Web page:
Working on the frontlines during the COVID-19 pandemic is risky but many find themselves having to put their lives on the line every day for their community. Doctors, surgeons, and nurses are only some of the people who come in contact with people who are carrying the potentially deadly virus. First responders are another group of workers who also come face to face with individuals who are displaying symptoms of COVID-19, have tested positive for it, or are asymptomatic.
Because frontline workers such as health care professionals and first responders are at a heightened risk of contracting the virus, most would assume that if they were to contact it, their employer would ensure they were provided with the proper benefits to aid them with recovery.
Unfortunately, we are learning that many frontline workers who are actively working and contract the COVID-19 virus are being denied workers’ comp benefits after testing positive for the illness. Michael Grant, who is a paramedic with Reedy Creek in Orlando, is one worker who has struggled to obtain workers’ comp benefits after he believes he contracted COVID-19 while on the job.
Click Orlando says that Grant has been working with Reedy Creek since 2018 and “tested positive with the virus “on the job” on July 3rd.” As per recommendations provided by the Centers for Disease Control and Prevention (CDC), Grant quarantined at home for 14 days. Grant told the source that he quickly lost his sense of taste and smell and grew concerned because he has a three-year-old and seven-year-old at home. After Grant sought workers’ comp benefits simply because he believed he had become infected while working as a paramedic, he was denied the coverage.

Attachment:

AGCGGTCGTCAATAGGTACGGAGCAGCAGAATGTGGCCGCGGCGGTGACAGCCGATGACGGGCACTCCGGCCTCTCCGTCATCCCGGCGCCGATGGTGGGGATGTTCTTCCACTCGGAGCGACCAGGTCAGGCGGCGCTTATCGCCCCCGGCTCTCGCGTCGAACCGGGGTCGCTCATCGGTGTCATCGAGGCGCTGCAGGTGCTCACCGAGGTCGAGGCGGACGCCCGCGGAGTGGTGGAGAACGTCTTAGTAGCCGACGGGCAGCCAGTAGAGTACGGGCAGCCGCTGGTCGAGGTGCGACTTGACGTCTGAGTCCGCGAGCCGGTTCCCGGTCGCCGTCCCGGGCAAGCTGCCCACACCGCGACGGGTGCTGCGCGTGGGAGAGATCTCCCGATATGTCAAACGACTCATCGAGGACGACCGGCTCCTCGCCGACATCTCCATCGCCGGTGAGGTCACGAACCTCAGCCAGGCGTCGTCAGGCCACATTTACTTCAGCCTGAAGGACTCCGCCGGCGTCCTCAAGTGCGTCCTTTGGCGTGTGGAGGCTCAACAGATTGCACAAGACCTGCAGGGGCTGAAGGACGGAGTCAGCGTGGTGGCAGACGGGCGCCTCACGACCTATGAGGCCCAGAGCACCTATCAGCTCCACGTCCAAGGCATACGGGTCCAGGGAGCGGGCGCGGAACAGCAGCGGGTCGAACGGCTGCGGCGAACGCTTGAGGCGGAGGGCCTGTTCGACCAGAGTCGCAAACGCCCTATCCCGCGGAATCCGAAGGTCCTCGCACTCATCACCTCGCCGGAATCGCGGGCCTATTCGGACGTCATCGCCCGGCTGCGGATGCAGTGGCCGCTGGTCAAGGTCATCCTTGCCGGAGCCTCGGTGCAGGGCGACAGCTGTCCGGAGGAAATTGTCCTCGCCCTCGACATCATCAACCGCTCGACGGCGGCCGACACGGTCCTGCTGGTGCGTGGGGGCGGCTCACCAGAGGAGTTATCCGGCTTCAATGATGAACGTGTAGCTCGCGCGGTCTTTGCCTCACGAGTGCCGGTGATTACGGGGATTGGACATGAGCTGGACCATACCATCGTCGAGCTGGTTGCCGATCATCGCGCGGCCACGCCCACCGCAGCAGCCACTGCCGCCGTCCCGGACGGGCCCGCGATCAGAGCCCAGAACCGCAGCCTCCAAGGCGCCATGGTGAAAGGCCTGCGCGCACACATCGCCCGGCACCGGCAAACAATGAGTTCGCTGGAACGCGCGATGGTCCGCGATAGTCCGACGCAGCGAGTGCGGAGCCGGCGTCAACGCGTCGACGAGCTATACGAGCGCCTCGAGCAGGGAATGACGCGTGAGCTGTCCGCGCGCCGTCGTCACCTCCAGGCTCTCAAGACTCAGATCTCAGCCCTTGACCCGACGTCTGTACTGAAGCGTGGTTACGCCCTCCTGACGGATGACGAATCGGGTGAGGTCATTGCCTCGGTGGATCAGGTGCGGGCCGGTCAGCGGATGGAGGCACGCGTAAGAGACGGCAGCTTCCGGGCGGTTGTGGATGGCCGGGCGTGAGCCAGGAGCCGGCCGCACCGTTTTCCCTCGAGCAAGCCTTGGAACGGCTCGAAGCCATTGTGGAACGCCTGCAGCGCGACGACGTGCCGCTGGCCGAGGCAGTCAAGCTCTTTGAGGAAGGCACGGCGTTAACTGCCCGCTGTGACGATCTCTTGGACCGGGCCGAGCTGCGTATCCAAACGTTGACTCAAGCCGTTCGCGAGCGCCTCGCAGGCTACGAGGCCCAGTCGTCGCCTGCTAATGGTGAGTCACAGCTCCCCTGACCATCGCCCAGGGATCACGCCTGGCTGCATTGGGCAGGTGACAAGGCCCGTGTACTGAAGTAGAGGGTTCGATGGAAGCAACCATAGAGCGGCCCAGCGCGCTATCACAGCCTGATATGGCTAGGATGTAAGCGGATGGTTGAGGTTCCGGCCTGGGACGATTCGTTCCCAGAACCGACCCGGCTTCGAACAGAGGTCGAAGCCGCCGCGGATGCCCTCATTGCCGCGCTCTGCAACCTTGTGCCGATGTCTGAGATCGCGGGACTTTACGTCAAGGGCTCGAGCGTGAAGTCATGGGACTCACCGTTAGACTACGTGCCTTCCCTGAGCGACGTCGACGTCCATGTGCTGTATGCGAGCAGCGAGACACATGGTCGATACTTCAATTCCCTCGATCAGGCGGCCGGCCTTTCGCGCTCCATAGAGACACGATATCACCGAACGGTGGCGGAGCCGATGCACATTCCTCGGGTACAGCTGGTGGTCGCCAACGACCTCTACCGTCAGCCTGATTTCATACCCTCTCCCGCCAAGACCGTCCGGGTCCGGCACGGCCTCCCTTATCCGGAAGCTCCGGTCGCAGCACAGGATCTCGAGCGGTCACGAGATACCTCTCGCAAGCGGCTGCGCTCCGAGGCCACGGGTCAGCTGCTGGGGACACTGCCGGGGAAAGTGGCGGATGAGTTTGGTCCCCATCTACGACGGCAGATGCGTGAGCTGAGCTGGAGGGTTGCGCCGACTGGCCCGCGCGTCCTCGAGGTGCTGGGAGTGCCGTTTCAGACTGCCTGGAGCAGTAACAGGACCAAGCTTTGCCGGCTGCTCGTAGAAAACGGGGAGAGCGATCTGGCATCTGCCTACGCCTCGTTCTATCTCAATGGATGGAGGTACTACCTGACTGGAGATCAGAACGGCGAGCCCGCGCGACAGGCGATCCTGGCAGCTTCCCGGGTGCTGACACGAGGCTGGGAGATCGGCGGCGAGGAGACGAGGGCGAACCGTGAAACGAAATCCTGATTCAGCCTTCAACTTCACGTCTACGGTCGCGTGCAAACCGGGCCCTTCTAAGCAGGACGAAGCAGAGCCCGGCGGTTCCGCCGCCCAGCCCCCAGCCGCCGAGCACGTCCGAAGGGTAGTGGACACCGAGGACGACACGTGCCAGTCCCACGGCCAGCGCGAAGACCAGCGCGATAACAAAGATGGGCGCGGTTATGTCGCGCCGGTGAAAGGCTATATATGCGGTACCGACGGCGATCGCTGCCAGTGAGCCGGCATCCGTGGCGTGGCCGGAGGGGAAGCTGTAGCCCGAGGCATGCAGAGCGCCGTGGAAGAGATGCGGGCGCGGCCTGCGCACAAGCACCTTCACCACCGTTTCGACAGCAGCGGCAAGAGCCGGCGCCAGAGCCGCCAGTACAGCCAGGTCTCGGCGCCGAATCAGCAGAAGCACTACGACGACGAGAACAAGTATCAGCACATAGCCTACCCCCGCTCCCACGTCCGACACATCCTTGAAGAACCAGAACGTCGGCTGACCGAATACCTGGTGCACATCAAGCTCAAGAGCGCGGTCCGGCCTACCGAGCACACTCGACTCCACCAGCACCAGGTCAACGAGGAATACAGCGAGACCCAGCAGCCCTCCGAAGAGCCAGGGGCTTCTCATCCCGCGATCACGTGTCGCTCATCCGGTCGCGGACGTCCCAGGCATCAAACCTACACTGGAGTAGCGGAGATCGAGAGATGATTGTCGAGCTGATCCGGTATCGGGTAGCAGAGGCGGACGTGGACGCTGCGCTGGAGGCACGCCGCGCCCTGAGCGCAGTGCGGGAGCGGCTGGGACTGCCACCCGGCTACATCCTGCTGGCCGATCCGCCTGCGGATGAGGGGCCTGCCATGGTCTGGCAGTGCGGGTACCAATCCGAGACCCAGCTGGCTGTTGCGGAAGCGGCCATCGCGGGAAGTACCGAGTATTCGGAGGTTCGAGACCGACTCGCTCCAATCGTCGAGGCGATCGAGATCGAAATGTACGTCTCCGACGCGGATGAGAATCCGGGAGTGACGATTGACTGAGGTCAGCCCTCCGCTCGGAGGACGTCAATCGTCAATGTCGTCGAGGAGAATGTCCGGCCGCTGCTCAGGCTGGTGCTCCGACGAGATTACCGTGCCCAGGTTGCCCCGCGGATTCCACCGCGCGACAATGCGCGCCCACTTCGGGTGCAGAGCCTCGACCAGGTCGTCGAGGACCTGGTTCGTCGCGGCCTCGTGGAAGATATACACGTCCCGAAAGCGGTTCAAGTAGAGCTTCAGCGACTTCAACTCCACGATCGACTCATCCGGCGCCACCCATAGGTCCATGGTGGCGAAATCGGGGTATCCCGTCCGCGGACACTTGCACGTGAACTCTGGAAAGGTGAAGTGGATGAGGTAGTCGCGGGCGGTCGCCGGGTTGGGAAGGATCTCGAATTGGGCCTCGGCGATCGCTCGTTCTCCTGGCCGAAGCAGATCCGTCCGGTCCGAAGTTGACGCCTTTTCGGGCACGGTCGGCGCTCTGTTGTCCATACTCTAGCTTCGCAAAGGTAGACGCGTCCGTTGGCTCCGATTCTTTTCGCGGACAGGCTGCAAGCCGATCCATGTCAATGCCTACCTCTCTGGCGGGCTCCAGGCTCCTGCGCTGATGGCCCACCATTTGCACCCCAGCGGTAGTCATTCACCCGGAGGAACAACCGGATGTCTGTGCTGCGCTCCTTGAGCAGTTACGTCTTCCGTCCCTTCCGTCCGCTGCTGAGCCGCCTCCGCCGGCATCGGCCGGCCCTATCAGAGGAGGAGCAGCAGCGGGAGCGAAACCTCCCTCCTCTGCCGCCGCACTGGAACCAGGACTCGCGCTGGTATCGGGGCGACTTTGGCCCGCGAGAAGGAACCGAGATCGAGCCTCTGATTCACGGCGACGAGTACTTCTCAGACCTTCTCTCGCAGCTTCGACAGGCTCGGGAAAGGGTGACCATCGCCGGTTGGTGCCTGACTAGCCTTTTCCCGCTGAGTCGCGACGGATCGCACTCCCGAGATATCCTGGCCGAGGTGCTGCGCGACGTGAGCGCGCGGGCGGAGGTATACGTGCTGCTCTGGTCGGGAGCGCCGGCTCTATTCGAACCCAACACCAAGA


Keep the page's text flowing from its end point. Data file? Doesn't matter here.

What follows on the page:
Instead of having his medical bills paid and receiving a portion of his salary from his employer’s workers’ comp insurance, Grant was forced to use his own personal sick leave so that he could isolate himself and rest as well as reduce the chance of spreading the virus to others. Grant told the source “We’re on the frontlines dealing with COVID every day. For us not being taken care of is a slap in the face.”
The Reedy Creek Improvement District later provided a statement to News 6 acknowledging that if an employee working with the fire department tests positive for COVID-19, they “are sick and can use their sick time.” The Reedy Creek Improvement District also said that first responders are given 144 hours of sick time which is 50 more hours than other non-union employees.
Are you a worker in Miami, FL who had your workers’ comp claim denied?
If your workers’ comp claim was denied, the Miami, FL workers’ compensation lawyers at Mario Trespalacios P.A. would be happy to review with you what your next steps should be. Although your claim was denied, that doesn’t mean you aren’t entitled to benefits. The fact is, insurance companies deny claims regularly because they were either misinterpreted or because the insurer was acting out in bad faith. However, an insurer’s decision to deny a claim can sometimes be reversed when you have a skilled Miami, FL workers’ comp attorney helping you.
To get connected with a workers’ compensation lawyer in Miami, FL now, call 305-261-5800.
Mario Trespalacios P.A. can be contacted at:
9495 SW 72 Street, Suite B-275
Miami, FL 33173